Abilene's NPR Station
Play Live Radio
Next Up:
0:00
0:00
Available On Air Stations

Rare tropical cyclone Shaheen is battering the coast of Oman

Tropical cyclone Shaheen reached Oman's coast in the early hours of Sunday morning. State officials have encouraged coastal residents to evacuate and all flights to and from the country's capitol, Muscat, have been suspended.
Tropical cyclone Shaheen reached Oman's coast in the early hours of Sunday morning. State officials have encouraged coastal residents to evacuate and all flights to and from the country's capitol, Muscat, have been suspended.

A rare and intense cyclone was battering the coast of Oman in the early hours of Sunday morning. At least three people, have died in the storm, including one child.

The Times of Oman says two workers were killed when a housing complex collapsed outside the capital of Muscat; the collapse left several others stuck in the rubble. They also report that a child drowned in floodwaters brought on by the storm.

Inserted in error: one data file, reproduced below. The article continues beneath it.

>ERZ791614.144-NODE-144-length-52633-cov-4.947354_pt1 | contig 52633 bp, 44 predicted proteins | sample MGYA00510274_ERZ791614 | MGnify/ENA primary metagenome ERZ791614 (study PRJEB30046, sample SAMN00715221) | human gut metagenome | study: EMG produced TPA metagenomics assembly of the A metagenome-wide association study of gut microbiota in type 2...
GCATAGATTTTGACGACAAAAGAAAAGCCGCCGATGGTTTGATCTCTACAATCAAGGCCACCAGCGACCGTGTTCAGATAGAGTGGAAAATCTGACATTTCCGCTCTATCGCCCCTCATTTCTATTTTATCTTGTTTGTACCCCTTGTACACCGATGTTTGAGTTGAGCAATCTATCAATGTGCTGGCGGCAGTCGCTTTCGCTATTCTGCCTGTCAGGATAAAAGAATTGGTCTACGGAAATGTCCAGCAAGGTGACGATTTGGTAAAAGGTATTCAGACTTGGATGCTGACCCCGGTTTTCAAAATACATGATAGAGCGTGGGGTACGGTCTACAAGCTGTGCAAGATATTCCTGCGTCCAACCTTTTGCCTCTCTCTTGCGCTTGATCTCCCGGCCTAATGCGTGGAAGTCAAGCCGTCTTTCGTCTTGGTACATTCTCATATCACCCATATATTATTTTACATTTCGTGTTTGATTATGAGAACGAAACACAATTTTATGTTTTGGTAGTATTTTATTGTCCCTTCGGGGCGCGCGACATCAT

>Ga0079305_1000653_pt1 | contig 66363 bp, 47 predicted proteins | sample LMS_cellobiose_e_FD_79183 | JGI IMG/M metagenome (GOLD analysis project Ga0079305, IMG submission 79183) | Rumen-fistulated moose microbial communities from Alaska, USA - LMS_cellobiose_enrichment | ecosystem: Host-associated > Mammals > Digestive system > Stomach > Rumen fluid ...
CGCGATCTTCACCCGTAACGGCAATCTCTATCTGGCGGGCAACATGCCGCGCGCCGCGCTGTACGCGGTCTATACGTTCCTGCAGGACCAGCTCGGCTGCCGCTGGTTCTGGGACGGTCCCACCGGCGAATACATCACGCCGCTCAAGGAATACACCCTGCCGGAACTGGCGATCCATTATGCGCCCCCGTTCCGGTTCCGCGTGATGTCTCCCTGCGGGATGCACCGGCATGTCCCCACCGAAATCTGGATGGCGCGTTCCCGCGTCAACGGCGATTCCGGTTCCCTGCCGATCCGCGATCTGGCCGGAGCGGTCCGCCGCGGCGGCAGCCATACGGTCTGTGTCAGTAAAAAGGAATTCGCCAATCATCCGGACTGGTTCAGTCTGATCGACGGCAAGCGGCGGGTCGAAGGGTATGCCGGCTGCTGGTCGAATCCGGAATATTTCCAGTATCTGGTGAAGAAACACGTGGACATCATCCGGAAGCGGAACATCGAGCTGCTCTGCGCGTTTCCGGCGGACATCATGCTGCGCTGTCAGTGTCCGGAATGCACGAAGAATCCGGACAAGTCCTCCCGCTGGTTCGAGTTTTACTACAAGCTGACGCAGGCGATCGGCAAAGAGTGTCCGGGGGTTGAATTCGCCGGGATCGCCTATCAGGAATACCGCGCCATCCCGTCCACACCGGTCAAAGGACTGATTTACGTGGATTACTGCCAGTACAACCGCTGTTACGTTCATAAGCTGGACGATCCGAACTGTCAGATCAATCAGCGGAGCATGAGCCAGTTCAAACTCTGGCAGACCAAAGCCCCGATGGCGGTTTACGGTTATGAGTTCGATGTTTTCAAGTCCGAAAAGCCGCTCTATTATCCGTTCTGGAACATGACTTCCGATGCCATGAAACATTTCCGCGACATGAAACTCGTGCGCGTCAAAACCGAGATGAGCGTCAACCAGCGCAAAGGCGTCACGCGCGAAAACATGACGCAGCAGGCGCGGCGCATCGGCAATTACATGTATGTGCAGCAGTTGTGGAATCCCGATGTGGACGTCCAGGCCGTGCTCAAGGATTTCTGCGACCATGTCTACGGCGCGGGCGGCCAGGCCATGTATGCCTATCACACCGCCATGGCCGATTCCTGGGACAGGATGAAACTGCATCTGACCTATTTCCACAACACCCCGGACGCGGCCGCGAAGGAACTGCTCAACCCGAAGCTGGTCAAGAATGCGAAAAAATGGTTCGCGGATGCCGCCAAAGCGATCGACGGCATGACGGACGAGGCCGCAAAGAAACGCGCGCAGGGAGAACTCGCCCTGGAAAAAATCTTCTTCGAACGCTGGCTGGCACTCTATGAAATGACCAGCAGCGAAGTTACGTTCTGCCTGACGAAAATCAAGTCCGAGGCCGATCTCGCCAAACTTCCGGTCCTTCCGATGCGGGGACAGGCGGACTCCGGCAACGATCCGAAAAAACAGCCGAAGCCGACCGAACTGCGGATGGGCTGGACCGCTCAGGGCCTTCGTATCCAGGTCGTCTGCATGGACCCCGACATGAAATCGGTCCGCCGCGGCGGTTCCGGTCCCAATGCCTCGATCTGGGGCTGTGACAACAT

The category 1 cyclone, which has been named Shaheen, started as a tropical storm and has a wind speed of 120-139 kilometers per hour, or roughly 75-86 mph, the Civil Aviation Authority-Sultanate of Oman tweeted.

The Indian government's Meteorological Department tweeted that the cyclone will cross the coast of Oman early Monday morning as a "severe cyclonic storm."

Officials in Oman have encouraged thousands of residents on the coast to evacuate their homes, Reuters reported. Flights in and out of Muscat have been suspended.

It is rare for cyclones to make their way through the Arabian Sea, but as climate change worsens, sea temperatures have risen, making natural disasters like this more common.

The last time Oman was hit by a cyclone this intense was in 2007 with Cyclone Gonu, recorded as the strongest cyclone to ever come through the Arabian Sea. The storm caused billions of dollars of damage and 50 people died in Oman. An additional 28 people died in Iran from the cyclone, which was the first storm to hit Iran since 1898.

Copyright 2021 NPR. To see more, visit https://www.npr.org.